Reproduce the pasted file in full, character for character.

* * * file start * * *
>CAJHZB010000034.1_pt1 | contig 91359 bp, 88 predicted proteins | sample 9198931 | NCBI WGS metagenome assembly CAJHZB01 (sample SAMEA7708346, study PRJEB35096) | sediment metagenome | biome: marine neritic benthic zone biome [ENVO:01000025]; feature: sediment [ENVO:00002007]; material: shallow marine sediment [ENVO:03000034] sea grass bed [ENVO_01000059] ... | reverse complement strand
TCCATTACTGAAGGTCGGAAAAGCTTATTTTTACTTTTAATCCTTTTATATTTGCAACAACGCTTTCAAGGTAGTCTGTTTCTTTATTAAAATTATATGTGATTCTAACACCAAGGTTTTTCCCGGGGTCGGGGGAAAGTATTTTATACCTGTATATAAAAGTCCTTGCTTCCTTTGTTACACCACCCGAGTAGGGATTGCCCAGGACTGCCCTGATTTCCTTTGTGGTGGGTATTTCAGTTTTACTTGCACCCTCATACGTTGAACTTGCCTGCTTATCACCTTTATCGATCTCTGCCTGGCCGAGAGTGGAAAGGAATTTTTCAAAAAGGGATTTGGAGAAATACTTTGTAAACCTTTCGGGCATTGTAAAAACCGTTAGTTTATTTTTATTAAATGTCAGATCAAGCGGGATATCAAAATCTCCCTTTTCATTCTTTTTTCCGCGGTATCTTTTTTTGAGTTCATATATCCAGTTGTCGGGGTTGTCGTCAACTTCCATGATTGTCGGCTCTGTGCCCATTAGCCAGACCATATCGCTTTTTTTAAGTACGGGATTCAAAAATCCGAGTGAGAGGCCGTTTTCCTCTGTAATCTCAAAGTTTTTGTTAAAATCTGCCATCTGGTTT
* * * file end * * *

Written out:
>CAJHZB010000034.1_pt1 | contig 91359 bp, 88 predicted proteins | sample 9198931 | NCBI WGS metagenome assembly CAJHZB01 (sample SAMEA7708346, study PRJEB35096) | sediment metagenome | biome: marine neritic benthic zone biome [ENVO:01000025]; feature: sediment [ENVO:00002007]; material: shallow marine sediment [ENVO:03000034] sea grass bed [ENVO_01000059] ... | reverse complement strand
TCCATTACTGAAGGTCGGAAAAGCTTATTTTTACTTTTAATCCTTTTATATTTGCAACAACGCTTTCAAGGTAGTCTGTTTCTTTATTAAAATTATATGTGATTCTAACACCAAGGTTTTTCCCGGGGTCGGGGGAAAGTATTTTATACCTGTATATAAAAGTCCTTGCTTCCTTTGTTACACCACCCGAGTAGGGATTGCCCAGGACTGCCCTGATTTCCTTTGTGGTGGGTATTTCAGTTTTACTTGCACCCTCATACGTTGAACTTGCCTGCTTATCACCTTTATCGATCTCTGCCTGGCCGAGAGTGGAAAGGAATTTTTCAAAAAGGGATTTGGAGAAATACTTTGTAAACCTTTCGGGCATTGTAAAAACCGTTAGTTTATTTTTATTAAATGTCAGATCAAGCGGGATATCAAAATCTCCCTTTTCATTCTTTTTTCCGCGGTATCTTTTTTTGAGTTCATATATCCAGTTGTCGGGGTTGTCGTCAACTTCCATGATTGTCGGCTCTGTGCCCATTAGCCAGACCATATCGCTTTTTTTAAGTACGGGATTCAAAAATCCGAGTGAGAGGCCGTTTTCCTCTGTAATCTCAAAGTTTTTGTTAAAATCTGCCATCTGGTTT